Team:Imperial College London/School Workshops


Synthetic Biology School Workshops
As part of a novel public engagement programme, we ran a series of school workshops in local schools. Each one was a very unique and rewarding experience, and we really hope other iGEM teams will feel encouraged to do the same. Read below to find out more or sit back and watch the video!
Introduction Download the Toolkit
Public engagement is an essential part of determining priorities in research funding, but there is more to it than simply setting policies. Bridging the gap between academics and the wider public can achieve so much more than that.

When discussing the public engagement aspect of synthetic biology, we realised that school students would be an interesting demographic to present the subject to. We also liked the idea of inspiring young people to learn more about synthetic biology and iGEM!

As a team, we wanted to experience explaining and discussing the subject of synthetic biology, and our project in particular, with non-specialists. We also wanted to demonstrate the importance of engaging the public when embarking on a project like ours. Engaging a younger audience could be an effective way of introducing synthetic biology to the wider public, as they are likely to be more familiar with web-based tools and are therefore more likely to understand the approach and potential of synthetic biology.

We wanted the students to see their own potential to help shape the future of synthetic biology and to engage with science as a way of being creative. We also hoped to show the students how the media can affect the way people perceive synthetic biology and genetic engineering.

Having previously undertaken a feedback session with a panel of academics from a range of disciplines, we knew that the school workshops would help our project in terms of providing feedback that might change our own perspectives of synthetic biology, including any societal implications it might have.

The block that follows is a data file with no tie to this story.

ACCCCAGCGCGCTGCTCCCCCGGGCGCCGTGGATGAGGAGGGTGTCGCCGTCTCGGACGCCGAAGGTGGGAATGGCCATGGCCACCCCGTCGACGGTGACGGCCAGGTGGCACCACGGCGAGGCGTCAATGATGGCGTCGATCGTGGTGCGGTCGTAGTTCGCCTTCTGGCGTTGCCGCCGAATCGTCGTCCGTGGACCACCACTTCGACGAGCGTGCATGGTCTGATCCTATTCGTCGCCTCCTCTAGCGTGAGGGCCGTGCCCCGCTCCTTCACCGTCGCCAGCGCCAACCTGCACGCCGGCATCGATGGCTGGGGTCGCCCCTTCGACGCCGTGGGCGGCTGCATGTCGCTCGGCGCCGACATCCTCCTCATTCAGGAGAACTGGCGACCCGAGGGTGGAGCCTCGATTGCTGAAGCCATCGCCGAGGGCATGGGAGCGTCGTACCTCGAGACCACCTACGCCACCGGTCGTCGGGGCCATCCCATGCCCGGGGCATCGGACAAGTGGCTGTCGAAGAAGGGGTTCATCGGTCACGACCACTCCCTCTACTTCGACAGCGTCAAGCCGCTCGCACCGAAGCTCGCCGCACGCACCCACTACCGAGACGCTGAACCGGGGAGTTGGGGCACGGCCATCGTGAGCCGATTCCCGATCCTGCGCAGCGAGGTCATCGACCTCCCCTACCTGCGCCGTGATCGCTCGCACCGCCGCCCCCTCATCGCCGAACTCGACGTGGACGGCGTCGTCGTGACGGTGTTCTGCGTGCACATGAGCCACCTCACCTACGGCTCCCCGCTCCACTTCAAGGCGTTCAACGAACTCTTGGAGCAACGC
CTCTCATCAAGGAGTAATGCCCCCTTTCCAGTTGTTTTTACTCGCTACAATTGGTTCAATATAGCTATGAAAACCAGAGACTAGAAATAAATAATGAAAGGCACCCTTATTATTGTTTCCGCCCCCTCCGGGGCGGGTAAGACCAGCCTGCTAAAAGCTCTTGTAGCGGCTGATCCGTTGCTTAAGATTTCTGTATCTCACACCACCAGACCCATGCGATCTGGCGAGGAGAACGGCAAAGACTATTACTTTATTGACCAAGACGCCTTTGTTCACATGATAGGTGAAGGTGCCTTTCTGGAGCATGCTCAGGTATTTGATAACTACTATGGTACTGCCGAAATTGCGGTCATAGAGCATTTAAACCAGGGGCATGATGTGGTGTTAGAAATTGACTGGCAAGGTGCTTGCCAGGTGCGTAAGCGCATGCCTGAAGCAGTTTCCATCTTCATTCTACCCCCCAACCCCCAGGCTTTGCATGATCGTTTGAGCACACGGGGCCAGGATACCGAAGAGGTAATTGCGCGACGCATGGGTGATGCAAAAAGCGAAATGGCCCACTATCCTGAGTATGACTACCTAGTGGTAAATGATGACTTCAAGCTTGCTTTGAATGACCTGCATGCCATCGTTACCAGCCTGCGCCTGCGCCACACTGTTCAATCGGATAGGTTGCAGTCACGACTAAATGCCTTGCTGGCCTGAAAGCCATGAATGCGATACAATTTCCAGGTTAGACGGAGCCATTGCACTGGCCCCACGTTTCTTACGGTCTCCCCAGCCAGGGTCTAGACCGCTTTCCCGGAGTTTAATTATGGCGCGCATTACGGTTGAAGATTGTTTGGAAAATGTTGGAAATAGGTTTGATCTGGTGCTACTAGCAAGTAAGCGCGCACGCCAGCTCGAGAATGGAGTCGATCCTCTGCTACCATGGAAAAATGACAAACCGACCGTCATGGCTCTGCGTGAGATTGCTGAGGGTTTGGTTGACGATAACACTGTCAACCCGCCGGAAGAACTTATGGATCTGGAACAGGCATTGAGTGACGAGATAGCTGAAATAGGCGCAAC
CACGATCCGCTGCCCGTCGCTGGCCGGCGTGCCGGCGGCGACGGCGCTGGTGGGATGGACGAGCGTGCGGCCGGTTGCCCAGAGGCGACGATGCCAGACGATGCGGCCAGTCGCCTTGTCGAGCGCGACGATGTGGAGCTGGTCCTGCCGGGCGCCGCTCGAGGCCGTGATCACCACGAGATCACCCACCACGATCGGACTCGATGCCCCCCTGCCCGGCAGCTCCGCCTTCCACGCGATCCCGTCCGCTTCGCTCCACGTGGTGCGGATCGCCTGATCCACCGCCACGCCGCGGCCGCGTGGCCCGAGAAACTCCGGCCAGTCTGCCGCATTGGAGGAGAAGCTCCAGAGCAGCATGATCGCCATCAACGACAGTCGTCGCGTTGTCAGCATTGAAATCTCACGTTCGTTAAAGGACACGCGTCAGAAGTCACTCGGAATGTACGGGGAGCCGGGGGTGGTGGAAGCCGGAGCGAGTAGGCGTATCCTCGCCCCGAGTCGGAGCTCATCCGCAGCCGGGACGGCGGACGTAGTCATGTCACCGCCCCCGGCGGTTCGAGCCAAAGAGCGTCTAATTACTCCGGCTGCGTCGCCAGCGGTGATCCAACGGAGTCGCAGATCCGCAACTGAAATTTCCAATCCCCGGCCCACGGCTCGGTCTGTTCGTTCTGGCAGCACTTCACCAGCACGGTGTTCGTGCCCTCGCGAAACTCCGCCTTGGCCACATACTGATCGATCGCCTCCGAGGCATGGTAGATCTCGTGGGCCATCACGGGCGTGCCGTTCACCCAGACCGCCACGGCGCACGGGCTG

Hopefully, in the future other iGEM teams will follow in our footsteps so we can inspire young scientists to learn more about synthetic biology!

The schools we chose to run the workshops at were state-funded schools, because we wanted to demonstrate that anyone can learn about and engage with synthetic biology.

We'd love it if other iGEM teams felt inspired to run school workshops of their own. To give you a helping hand, we've created some tools to get you started!

Here's a handout to give to the students, something to keep them up to speed with the presentation and that they can take away with them to learn more.

Customise this template presentation to suit your own school workshop. Everything you need to get started is inside.

Each workshop ran for 1 hour and 40 minutes, including a 10 minute break in the middle.

We wanted the workshop to be as visual and exciting as possible, so we used various images and videos throughout. For more information, see the slideshow.

Introduction (15 minutes) The aim of the introductory session was to explain the concept of synthetic biology clearly to the students, allowing them to come up with their own opinions of what they think it could mean. We then wanted to discuss a few applications, the iGEM competition, and give an overview of our project.

Activity 1 (15 minutes) In small groups, the students had to come up with different ideas for applying synthetic biology. Each group was given a different key word, such as bioremediation or sanitation. During this activity, each group made a poster detailing their ideas, which they used when explaining their ideas to the other groups.

Presentation: Regulation of Synthetic Biology (10 minutes) We decided that it was necessary to introduce the students to this side of research, of which their experience was likely to be limited.

Break (10 minutes)